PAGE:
Last Friday I came into possession of a wonderful book by Edith and John Watts entitled Jesse’s Book of Creole and Deep South Recipes. The recipes look outstanding but equally intriguing are the glimpses that it offers of privileged life along the central gulf coast during the early to mid 20th century. Originally published in 1954, the book recounts many dishes served by Jesse, the family cook for nearly three decades, and makes note of a good number of famous people, like H.L. Mencken and Henry Luce, who had the opportunity and the privilege to enjoy them.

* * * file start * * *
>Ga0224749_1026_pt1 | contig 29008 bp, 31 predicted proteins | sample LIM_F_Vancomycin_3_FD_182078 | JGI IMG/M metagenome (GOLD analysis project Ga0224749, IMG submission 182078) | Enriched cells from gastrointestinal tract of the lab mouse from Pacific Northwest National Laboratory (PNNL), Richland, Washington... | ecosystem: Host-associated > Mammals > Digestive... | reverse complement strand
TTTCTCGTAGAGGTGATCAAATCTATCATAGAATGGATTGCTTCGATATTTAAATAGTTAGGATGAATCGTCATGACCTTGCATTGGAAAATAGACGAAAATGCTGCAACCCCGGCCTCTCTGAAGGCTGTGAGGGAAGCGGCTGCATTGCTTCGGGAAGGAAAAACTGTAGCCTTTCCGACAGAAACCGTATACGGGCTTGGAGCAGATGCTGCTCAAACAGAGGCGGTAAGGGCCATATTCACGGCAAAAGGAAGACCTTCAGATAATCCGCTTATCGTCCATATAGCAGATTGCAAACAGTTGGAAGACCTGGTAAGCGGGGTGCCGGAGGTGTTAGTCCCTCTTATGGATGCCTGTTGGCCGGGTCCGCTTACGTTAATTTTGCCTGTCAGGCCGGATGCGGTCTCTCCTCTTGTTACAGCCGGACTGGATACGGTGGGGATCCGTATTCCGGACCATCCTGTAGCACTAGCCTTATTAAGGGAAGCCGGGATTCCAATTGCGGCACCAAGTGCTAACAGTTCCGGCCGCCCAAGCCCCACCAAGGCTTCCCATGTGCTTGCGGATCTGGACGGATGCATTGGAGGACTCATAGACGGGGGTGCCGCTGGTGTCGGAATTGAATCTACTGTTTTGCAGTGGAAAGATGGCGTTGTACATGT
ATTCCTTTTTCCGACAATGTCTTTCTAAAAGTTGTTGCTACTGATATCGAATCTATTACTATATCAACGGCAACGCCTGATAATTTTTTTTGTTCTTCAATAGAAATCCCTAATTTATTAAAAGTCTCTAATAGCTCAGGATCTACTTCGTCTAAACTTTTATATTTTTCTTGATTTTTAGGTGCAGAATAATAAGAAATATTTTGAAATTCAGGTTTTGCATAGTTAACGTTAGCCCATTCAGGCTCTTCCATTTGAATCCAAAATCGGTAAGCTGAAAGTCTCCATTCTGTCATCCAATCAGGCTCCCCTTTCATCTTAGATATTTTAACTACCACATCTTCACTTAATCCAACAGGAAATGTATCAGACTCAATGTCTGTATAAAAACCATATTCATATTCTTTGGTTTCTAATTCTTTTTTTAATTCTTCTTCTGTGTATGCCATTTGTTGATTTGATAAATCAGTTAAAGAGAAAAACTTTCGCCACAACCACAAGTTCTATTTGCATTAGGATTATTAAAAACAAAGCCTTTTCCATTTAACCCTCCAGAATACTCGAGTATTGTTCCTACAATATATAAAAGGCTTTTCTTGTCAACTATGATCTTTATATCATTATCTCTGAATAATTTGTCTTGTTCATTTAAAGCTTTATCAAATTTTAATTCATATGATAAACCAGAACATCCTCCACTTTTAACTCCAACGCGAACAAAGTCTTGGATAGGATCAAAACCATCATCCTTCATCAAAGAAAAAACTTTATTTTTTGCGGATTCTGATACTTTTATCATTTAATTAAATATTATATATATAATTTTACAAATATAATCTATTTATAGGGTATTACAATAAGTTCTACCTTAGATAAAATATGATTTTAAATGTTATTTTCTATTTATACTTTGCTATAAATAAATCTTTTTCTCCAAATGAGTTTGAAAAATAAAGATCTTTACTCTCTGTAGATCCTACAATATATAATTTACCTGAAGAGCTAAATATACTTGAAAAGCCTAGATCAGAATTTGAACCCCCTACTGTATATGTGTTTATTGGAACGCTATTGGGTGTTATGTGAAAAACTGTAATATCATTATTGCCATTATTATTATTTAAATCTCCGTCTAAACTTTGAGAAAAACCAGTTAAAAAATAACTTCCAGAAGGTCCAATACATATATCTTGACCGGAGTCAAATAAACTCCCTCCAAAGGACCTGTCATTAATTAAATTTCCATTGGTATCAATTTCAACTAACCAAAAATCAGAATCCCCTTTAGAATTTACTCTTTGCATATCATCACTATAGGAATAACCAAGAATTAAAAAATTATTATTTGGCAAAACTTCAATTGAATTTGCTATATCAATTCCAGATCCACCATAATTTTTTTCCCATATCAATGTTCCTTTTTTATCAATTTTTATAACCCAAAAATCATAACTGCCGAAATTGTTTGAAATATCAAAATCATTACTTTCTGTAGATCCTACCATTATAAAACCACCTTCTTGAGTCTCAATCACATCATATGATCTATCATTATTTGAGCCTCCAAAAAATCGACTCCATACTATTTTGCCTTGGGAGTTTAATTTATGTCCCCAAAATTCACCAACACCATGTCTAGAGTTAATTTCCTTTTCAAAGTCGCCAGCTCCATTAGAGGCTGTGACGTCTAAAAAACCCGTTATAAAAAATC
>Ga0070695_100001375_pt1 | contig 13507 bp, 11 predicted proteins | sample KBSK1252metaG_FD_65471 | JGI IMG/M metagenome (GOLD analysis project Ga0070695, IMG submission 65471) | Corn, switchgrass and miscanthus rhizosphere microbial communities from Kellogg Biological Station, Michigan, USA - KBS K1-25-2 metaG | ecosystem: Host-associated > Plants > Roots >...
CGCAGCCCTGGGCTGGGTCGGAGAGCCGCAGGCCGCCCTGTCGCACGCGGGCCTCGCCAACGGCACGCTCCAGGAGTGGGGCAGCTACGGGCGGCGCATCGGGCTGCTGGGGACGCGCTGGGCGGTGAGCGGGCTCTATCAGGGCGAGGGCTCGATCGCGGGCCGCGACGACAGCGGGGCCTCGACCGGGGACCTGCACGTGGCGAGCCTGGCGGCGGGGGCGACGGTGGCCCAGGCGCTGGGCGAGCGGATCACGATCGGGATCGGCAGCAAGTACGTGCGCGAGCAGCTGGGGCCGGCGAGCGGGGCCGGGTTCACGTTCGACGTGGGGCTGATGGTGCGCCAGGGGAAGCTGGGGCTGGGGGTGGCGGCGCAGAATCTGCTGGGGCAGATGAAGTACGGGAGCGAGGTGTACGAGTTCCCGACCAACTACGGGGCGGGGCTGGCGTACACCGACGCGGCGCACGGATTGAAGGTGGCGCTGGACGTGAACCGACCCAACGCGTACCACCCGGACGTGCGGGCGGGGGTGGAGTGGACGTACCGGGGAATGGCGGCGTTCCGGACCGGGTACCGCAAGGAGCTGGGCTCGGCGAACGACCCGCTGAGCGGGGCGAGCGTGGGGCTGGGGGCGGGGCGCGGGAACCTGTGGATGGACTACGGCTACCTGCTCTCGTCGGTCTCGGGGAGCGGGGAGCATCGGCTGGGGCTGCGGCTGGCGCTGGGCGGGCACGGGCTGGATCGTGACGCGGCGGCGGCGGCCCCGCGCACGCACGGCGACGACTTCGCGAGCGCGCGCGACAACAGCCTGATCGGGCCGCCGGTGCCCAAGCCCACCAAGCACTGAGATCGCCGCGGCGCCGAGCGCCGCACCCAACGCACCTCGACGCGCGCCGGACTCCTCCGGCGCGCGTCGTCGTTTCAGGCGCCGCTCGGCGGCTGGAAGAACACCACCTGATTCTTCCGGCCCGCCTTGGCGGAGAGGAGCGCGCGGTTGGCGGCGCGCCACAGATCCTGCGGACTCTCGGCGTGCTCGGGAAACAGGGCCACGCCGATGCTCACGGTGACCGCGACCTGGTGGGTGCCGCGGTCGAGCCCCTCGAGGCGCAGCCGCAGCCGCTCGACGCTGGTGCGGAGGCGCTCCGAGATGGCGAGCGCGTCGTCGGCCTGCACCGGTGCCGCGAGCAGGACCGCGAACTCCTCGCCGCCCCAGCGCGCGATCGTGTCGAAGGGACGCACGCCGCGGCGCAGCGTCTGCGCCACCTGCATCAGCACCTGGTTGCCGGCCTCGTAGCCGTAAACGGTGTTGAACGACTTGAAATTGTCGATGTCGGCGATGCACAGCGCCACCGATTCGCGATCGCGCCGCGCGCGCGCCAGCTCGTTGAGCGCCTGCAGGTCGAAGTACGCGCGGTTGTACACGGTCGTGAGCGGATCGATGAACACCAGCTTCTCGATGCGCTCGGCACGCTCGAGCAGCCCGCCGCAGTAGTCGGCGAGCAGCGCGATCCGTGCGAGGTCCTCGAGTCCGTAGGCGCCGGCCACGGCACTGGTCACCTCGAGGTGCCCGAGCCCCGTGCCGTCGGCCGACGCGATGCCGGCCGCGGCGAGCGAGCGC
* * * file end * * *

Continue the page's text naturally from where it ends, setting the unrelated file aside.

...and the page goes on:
This book is a real gem and after reading through it for the last several days, I have decided to embrace the spirit of the time and prepare some of these recipes as instructed. While no doubt delicious, I am curious to see how they compare to more modern versions of the same dishes. Are the traditional versions as complex? Is the depth of flavor comparable? Or, are the modern versions just a bit too fussy for their own good? Some dishes, like fried shrimp, are pretty basic and do not qualify for comparison but others, particularly stews and gumbos are excellent candidates.

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